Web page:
This article was originally was originally published in El Cronista on August 26th, 2021.
Those who do not work do not get paid. This is a basic principle under labor law, whereby workers get paid in exchange for their services for their employer. This is a general principle that has to be respected, with some exceptions under special circumstances. Thus, all employees should get vaccinated with a few exceptions under extraordinary circumstances. Even though vaccination is not mandated for citizens in general, which is controversial in itself, employees are required to get vaccinated in the context of an employment relationship.
Actually, based on the principle of good faith, cooperation and preventive safety, employees are required to get vaccinated in accordance with the current text of the Employment Contract Act (LCT, for its acronym in Spanish).
The duty of good faith, under Section 63 (LCT), requires both parties to act in good faith. Strictly speaking, this principle governs the expected conduct of those who may be exposed to Covid-19, in particular in relation to mass vaccination.
This also applies to the principle of mutual cooperation (Section 61 LCT), whereby both parties -employees and employers alike- are required to help their company, both directly and indirectly, not only in accordance with the terms of the contract but also in relation to their expected conduct, as provided by the law based on the principle of cooperation and solidarity.
In addition, as per the duty of prevention, employees and employers are required to take any preventive measures of hygiene, medicine and safety in order to avoid the spread of diseases or accidents, including Covid-19 and its variants (Section 75 and related provisions LCT).
Under the National Act of Occupational Safety and Hygiene (Act No. 19587), Section 10, employees are required to comply with all hygiene and safety rules and regulations, and with the recommendations about mandatory use, preservation and care of personal protective equipment and machinery, operations and working processes. They must also undergo preventive or periodic medical examinations and comply with the prescriptions and orders given for this purpose. They must observe all prevention regulations, and cooperate with any training and educational programs on hygiene and safety designed by their Company, and take courses during working hours. A good employee is expected to get their second shot, for personal health and prevention reasons and for the health of their fellow co-workers, line managers and colleagues, considering vaccines are already available nationwide. Then avoiding their own infection and that of third parties becomes a legal duty aimed at safeguarding a legally protected interest: psychological and physical health and life.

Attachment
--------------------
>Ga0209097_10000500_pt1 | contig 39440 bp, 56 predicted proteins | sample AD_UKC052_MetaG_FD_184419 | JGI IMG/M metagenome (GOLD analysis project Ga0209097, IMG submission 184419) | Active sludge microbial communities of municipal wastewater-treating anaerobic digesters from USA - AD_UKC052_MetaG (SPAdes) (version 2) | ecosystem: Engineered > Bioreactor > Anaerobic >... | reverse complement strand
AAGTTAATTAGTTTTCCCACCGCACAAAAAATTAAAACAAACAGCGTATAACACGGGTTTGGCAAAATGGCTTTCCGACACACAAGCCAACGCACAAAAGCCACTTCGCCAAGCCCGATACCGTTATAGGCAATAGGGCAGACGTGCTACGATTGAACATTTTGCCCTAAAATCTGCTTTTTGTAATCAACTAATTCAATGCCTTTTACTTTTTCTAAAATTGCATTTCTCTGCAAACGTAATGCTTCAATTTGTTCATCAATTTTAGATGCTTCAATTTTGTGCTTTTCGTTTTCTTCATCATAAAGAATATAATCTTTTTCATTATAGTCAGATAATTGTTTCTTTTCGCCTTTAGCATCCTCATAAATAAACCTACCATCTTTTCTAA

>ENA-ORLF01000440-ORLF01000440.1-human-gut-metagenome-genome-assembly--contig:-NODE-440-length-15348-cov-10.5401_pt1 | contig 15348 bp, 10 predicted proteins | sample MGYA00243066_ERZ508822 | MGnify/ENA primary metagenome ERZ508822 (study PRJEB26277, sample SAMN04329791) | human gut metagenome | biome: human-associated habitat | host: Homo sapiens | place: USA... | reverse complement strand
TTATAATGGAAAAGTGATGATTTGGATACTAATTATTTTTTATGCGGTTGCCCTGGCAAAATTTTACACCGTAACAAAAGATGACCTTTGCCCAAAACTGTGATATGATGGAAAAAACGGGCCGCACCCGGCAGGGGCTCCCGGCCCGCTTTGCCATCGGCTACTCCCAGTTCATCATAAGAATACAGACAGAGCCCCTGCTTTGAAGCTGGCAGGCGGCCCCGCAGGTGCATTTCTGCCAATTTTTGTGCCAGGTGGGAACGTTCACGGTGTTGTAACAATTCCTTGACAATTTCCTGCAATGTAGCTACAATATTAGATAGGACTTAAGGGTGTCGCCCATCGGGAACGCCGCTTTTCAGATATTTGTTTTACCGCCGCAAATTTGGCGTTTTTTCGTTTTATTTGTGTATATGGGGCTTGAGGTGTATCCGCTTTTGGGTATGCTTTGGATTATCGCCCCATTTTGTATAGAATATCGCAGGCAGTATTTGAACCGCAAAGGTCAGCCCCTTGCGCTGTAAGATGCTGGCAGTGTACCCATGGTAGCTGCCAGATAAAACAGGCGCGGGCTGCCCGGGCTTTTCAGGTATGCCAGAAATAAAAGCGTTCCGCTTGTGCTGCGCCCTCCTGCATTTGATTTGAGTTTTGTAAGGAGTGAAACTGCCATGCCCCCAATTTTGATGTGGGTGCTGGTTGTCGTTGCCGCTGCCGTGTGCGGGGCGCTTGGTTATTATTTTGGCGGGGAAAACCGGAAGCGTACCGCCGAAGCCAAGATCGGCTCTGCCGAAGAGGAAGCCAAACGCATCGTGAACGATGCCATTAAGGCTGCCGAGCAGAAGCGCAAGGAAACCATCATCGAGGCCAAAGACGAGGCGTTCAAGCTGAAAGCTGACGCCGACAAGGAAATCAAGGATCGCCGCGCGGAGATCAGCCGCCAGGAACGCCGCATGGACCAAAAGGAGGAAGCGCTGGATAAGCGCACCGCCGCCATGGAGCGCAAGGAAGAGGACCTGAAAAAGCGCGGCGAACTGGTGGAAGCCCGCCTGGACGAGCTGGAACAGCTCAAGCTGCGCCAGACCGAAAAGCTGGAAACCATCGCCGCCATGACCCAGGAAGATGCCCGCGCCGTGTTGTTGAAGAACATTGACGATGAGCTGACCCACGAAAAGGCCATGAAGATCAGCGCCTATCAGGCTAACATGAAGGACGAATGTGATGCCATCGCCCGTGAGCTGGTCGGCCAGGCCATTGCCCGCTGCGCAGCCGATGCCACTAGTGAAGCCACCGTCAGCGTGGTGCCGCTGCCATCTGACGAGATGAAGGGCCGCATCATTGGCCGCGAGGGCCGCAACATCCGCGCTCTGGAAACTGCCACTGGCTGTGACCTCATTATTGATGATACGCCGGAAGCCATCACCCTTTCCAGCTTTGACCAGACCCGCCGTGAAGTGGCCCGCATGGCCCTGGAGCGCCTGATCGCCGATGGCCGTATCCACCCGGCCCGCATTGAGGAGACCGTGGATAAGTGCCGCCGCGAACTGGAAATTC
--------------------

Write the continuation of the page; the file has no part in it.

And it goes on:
As a result of the legal system currently in force, employees cannot decline vaccination, and therefore cannot refuse to go back to in-person work. In case of a breach, and after asking employees to get vaccinated, employers may impose disciplinary actions. If employees refuse to get vaccinated without a legitimate reason or, once vaccinated, they refuse to go to work, they may stop accruing wages or even get fired with fair cause. Employers may consider they are abandoning their job or resigning. In any case, employees must always undergo any medical examination ordered by their employer, and any maneuver to evade or simulate it is expressly punishable under the law with forfeited wages (Section 209 and 210 LCT).
In January 2021, Pope Francis was vaccinated and set an example. In his traditional Angelus address, he emphasized the need to get vaccinated as a duty inherent in the human conscience and defined it as an “act of love towards oneself and towards others”. Then he also said it is a duty of solidarity to combat the pandemic effectively.
Under exceptional circumstances only, like in the case of employees with a religious objection who are not allowed to take invasive actions such as vaccines, these groups may be excused from the mandate but during their absence from work, they could forfeit their wages because they do not actually work.
In other words, citizens, in general, do not have the legal duty to get vaccinated, but the scenario changes radically for employees under employment relationship because the specific legislation creates general obligations that make it enforceable.
Therefore, there is not only a moral duty but an obligation under labor law, because it is a bilateral contractual relationship (“synalagmatic”) governed by the principle “exceptio non adimpleti contractus” [Latin term for a remedy that allows a party to withhold his own performance, accompanied by a right to ward off a claim for such performance until the other party has duly performed his or her obligations under the contract], whereby work done by one of the parties should be paid by the other in accordance with general legal principles.
Consequently, if employees fail to comply with their obligation to work without a legitimate reason, not only do they forfeit their wages, but also they may be subject to disciplinary actions. Their employers may even consider they abandon their job or resign, and terminate their employment without severance pay.